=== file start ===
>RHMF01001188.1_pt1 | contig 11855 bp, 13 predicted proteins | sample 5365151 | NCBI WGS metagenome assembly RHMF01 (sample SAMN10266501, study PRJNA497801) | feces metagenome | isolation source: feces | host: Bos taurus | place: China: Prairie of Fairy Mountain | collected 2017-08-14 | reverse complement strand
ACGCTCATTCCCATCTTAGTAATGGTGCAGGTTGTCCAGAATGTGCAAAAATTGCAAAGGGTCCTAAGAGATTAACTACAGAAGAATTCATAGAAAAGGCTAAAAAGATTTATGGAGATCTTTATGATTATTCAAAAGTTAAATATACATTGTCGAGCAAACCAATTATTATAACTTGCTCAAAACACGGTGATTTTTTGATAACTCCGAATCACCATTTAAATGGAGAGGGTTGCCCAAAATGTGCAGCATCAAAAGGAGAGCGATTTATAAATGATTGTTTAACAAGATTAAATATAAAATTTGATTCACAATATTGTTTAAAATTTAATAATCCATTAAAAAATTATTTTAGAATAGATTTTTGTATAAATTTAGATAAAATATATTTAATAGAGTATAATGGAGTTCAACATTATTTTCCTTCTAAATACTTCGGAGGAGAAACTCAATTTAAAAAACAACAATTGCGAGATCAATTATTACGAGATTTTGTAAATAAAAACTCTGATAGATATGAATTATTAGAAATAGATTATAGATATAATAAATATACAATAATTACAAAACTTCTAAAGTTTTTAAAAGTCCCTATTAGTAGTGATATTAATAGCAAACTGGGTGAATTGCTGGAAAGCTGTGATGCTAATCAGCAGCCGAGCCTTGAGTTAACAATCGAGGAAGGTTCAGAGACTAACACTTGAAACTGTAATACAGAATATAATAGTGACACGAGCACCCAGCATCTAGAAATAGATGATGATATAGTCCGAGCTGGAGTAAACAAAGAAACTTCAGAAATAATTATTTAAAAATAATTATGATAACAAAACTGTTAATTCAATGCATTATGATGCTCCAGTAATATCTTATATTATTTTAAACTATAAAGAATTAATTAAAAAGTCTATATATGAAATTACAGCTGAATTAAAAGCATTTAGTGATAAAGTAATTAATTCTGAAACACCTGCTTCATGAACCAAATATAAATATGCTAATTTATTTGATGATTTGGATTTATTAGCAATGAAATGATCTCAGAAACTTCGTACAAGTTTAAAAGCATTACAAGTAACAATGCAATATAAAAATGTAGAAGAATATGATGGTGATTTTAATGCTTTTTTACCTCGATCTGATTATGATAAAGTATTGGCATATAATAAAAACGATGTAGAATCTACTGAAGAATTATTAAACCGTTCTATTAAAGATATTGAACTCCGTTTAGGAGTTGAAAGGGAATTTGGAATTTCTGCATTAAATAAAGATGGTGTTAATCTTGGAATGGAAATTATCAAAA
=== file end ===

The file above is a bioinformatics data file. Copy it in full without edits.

>RHMF01001188.1_pt1 | contig 11855 bp, 13 predicted proteins | sample 5365151 | NCBI WGS metagenome assembly RHMF01 (sample SAMN10266501, study PRJNA497801) | feces metagenome | isolation source: feces | host: Bos taurus | place: China: Prairie of Fairy Mountain | collected 2017-08-14 | reverse complement strand
ACGCTCATTCCCATCTTAGTAATGGTGCAGGTTGTCCAGAATGTGCAAAAATTGCAAAGGGTCCTAAGAGATTAACTACAGAAGAATTCATAGAAAAGGCTAAAAAGATTTATGGAGATCTTTATGATTATTCAAAAGTTAAATATACATTGTCGAGCAAACCAATTATTATAACTTGCTCAAAACACGGTGATTTTTTGATAACTCCGAATCACCATTTAAATGGAGAGGGTTGCCCAAAATGTGCAGCATCAAAAGGAGAGCGATTTATAAATGATTGTTTAACAAGATTAAATATAAAATTTGATTCACAATATTGTTTAAAATTTAATAATCCATTAAAAAATTATTTTAGAATAGATTTTTGTATAAATTTAGATAAAATATATTTAATAGAGTATAATGGAGTTCAACATTATTTTCCTTCTAAATACTTCGGAGGAGAAACTCAATTTAAAAAACAACAATTGCGAGATCAATTATTACGAGATTTTGTAAATAAAAACTCTGATAGATATGAATTATTAGAAATAGATTATAGATATAATAAATATACAATAATTACAAAACTTCTAAAGTTTTTAAAAGTCCCTATTAGTAGTGATATTAATAGCAAACTGGGTGAATTGCTGGAAAGCTGTGATGCTAATCAGCAGCCGAGCCTTGAGTTAACAATCGAGGAAGGTTCAGAGACTAACACTTGAAACTGTAATACAGAATATAATAGTGACACGAGCACCCAGCATCTAGAAATAGATGATGATATAGTCCGAGCTGGAGTAAACAAAGAAACTTCAGAAATAATTATTTAAAAATAATTATGATAACAAAACTGTTAATTCAATGCATTATGATGCTCCAGTAATATCTTATATTATTTTAAACTATAAAGAATTAATTAAAAAGTCTATATATGAAATTACAGCTGAATTAAAAGCATTTAGTGATAAAGTAATTAATTCTGAAACACCTGCTTCATGAACCAAATATAAATATGCTAATTTATTTGATGATTTGGATTTATTAGCAATGAAATGATCTCAGAAACTTCGTACAAGTTTAAAAGCATTACAAGTAACAATGCAATATAAAAATGTAGAAGAATATGATGGTGATTTTAATGCTTTTTTACCTCGATCTGATTATGATAAAGTATTGGCATATAATAAAAACGATGTAGAATCTACTGAAGAATTATTAAACCGTTCTATTAAAGATATTGAACTCCGTTTAGGAGTTGAAAGGGAATTTGGAATTTCTGCATTAAATAAAGATGGTGTTAATCTTGGAATGGAAATTATCAAAA